Yogatta Be Careful: Staying Healthy In A Community Yoga Class

If you're taking or considering taking yoga, you're definitely not alone -- participation in the practice has seen major growth in the past decade. But that also means that you're increasing your chances of getting sick if you practice yoga at a studio or community center, as opposed to having a solo yoga routine at home. Rather than avoid yoga classes, though, take steps to keep clean. Doing so will help prevent the spread of fungi, bacteria, and viruses that could knock beginners, and even expert yoga practitioners, flat. Here's why you need to be careful and how best to stay healthy.

Sharing Is Not Caring in This Case

Yoga involves lots of contact with other people. Even if you aren't touching each other, you're walking over the same floor and in some studios using community mats that other people used in previous classes. That means that if someone brings in a pathogen, you risk picking it up. And even if you don't get sick, you could transmit the pathogen to others near you as you move through the room. If the room is hot, either because of the type of yoga or the weather, the risk is increased because the heat increases the number of pathogens.

Facing the Bare-Feet Facts

Yoga is best done in bare feet for a few reasons. One is that having bare feet helps ground you and make you feel more connected to the room and the planet, even if the room is several floors up in a building. Another is that removing shoes keeps the floor cleaner -- you're not tracking in dirt. Yet another is the fact that removing your shoes signals to your brain that it's now time to concentrate on class, rather than anything else in your life.

But that means anyone who has a pre-existing and contagious foot condition, like plantar warts or athlete's foot, can spread that virus or fungus to the floor, where other bare-footed people can pick them up. If you have a foot condition like that, or you don't want to risk picking one up, look into special yoga shoes made specifically for the practice. Ask your instructor how often the floor is cleaned and how it is cleaned so that pathogens are killed and removed. All floors, carpets, and mats should be cleaned multiple times per day.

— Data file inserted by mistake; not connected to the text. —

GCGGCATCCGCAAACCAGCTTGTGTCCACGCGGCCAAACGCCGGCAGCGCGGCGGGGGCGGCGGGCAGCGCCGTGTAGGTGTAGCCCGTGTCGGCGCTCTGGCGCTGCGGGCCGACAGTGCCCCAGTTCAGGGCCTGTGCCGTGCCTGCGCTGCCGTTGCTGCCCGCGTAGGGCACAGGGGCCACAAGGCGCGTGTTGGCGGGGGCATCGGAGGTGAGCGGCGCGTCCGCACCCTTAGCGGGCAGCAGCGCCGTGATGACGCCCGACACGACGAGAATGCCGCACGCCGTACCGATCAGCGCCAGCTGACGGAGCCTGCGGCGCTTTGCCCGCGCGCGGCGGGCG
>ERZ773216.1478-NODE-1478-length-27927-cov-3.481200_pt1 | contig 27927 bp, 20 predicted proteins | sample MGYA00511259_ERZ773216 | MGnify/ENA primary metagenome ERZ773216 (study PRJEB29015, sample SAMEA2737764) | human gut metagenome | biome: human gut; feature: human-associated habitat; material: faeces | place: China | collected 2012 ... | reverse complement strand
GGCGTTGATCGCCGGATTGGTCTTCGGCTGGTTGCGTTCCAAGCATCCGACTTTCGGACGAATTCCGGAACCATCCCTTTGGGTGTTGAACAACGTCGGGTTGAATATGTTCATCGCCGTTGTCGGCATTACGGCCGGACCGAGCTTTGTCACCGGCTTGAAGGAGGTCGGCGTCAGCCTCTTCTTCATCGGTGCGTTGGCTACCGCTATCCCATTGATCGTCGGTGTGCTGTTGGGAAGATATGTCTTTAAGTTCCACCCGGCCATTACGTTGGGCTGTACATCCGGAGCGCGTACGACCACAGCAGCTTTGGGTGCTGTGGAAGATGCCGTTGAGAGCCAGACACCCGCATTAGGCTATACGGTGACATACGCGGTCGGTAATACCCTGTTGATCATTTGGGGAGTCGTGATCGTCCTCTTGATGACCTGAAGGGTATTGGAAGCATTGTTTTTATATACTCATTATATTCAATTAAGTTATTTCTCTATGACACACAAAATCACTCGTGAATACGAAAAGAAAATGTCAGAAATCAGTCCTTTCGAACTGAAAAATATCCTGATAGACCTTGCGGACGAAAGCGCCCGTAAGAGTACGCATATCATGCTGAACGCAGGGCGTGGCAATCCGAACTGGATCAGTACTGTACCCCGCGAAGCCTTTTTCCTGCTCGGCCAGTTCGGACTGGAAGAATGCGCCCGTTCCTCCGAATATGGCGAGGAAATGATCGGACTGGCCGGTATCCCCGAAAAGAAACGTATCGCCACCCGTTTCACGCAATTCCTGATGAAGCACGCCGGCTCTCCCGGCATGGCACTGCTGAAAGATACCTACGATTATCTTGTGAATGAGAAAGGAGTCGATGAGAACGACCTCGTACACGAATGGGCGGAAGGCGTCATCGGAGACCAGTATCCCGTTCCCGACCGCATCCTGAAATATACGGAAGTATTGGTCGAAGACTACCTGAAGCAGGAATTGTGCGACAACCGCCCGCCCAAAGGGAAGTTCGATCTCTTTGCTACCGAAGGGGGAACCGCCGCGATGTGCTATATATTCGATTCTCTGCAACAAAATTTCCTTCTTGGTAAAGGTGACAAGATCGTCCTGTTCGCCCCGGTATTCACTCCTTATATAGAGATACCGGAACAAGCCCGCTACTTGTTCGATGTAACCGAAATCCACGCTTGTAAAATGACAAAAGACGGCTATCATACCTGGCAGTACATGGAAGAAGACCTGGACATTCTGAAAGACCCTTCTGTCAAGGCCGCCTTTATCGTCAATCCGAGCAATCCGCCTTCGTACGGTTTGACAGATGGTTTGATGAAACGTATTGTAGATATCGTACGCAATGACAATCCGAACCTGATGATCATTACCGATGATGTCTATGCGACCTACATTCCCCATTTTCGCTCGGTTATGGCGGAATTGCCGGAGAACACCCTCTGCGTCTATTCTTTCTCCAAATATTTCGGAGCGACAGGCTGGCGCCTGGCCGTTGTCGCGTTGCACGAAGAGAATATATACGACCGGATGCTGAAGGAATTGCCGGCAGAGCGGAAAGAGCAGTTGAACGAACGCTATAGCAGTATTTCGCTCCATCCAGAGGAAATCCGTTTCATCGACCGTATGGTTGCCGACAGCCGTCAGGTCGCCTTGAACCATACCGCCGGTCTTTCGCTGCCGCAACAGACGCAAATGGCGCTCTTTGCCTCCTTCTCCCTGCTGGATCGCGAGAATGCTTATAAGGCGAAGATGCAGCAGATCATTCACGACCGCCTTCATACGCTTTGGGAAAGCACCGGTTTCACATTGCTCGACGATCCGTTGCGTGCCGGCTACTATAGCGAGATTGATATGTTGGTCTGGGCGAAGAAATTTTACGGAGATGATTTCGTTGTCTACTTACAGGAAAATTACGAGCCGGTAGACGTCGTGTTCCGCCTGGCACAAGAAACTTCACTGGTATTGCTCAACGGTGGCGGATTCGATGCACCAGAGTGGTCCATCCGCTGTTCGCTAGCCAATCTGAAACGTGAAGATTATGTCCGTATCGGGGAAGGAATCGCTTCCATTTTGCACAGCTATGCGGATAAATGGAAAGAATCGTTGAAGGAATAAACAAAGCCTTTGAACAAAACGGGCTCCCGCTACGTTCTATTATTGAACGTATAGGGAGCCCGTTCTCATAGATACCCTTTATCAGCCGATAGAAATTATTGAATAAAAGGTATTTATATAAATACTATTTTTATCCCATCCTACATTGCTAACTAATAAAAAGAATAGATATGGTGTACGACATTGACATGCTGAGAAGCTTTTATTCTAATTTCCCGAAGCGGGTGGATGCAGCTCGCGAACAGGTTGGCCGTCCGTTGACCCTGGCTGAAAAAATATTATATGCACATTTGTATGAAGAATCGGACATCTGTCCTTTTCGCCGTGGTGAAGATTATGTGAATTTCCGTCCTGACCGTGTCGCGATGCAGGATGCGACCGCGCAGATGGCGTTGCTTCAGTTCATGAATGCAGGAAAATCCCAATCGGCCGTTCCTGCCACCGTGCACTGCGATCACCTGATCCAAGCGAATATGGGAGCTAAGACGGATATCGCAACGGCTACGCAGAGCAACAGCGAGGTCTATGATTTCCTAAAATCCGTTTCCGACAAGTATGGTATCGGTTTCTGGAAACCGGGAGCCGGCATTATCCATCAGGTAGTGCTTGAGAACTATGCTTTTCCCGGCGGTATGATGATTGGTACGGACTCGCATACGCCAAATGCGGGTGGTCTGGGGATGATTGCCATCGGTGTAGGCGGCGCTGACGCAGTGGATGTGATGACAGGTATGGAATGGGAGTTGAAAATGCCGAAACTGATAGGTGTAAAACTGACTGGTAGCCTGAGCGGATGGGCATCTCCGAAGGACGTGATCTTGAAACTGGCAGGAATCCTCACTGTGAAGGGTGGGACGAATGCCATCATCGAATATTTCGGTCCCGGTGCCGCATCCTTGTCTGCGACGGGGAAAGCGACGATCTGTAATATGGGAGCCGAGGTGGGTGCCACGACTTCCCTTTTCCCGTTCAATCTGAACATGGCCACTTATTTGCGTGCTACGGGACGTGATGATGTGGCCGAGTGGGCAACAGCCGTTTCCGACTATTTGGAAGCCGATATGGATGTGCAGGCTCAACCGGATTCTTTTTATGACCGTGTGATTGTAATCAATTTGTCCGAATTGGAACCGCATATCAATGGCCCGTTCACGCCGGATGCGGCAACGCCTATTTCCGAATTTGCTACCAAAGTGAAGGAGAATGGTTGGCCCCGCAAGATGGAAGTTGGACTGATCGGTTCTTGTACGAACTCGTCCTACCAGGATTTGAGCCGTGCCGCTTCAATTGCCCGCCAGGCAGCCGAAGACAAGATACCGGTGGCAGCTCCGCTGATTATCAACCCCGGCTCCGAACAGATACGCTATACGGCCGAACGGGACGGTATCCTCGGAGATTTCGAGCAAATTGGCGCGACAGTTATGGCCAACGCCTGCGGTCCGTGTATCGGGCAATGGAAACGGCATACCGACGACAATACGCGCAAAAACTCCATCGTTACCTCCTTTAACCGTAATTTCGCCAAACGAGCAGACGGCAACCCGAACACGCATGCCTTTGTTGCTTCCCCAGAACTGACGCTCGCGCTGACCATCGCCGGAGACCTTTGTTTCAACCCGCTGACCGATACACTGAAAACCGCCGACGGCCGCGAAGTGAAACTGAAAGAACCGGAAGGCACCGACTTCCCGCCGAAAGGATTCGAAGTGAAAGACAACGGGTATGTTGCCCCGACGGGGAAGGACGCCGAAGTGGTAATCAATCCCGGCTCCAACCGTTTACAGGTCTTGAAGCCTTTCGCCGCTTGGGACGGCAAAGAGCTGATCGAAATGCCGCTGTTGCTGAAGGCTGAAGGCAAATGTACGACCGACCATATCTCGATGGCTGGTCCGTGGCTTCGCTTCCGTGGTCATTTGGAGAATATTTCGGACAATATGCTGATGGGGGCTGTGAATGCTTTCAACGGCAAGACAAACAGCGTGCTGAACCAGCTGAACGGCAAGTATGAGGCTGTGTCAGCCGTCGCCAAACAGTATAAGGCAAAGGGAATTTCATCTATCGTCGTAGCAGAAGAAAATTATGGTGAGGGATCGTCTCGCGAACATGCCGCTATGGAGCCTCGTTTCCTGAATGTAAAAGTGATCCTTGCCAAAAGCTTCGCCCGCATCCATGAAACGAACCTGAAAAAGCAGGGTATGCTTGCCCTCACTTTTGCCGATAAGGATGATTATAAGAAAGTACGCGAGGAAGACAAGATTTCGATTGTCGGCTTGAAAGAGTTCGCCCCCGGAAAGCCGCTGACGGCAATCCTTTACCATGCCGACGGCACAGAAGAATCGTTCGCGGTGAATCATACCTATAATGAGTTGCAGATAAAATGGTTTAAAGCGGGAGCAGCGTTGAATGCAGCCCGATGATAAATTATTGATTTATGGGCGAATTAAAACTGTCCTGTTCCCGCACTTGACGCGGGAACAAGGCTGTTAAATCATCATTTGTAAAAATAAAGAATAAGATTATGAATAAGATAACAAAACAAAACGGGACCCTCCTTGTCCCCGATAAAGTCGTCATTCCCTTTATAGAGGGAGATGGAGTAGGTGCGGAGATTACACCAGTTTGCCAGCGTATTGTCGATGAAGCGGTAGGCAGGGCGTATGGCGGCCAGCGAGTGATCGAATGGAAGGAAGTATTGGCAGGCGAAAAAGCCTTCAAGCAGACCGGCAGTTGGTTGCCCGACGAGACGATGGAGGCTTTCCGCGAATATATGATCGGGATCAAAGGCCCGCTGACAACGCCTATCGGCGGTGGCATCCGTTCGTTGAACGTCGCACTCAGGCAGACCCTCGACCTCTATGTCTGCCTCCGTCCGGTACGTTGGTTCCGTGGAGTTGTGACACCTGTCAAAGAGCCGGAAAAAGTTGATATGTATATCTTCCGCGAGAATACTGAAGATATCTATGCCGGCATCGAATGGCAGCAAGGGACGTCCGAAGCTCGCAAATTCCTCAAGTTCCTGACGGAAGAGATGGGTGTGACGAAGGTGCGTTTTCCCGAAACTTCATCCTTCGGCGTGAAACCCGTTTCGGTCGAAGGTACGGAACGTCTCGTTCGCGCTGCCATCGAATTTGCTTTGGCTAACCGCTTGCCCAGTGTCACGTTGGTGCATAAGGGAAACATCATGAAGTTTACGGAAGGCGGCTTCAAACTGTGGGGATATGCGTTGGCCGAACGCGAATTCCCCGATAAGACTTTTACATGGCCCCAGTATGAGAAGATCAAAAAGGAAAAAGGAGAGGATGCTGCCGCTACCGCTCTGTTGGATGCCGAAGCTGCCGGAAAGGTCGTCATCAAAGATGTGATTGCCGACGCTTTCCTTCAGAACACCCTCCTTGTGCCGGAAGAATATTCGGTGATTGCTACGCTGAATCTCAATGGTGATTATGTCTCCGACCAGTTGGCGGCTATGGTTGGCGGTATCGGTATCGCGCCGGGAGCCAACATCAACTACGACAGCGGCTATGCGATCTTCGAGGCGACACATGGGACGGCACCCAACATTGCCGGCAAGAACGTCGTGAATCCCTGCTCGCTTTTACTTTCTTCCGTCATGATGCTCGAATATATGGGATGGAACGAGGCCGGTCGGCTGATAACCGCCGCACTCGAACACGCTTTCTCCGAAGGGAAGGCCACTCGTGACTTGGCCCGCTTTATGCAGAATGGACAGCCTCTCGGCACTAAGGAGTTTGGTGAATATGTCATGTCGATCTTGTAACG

Keep in mind that if your instructor orders you to be bare-footed and claims that yoga will prevent you from ever picking up another illness, find a new instructor. While yoga can help make you stronger and healthier, part of that strength and health relies on being clean.

Staycation Time!

Sick? Stay home. Don't spread the cold or flu you have to your classmates or instructor. If you go to class and see a sick classmate, and the instructor isn't making that person go home, you go home. And possibly look for yoga lessons elsewhere.

Keep in mind that allergies can mimic a cold, so it's possible that other person isn't actually sick and contagious. But find out first -- don't assume the sniffling is hay fever.

Mine, Mine, Mine!

Bring your own mat, and clean it after each and every class. Soap and water, vinegar and water -- there are a number of preparations you can use. Ask your instructor what he or she recommends.

If you'd like more information on staying healthy when taking yoga classes with other people, talk to yoga schools in your area and go with the one that takes the most practical steps to keep everyone safe.


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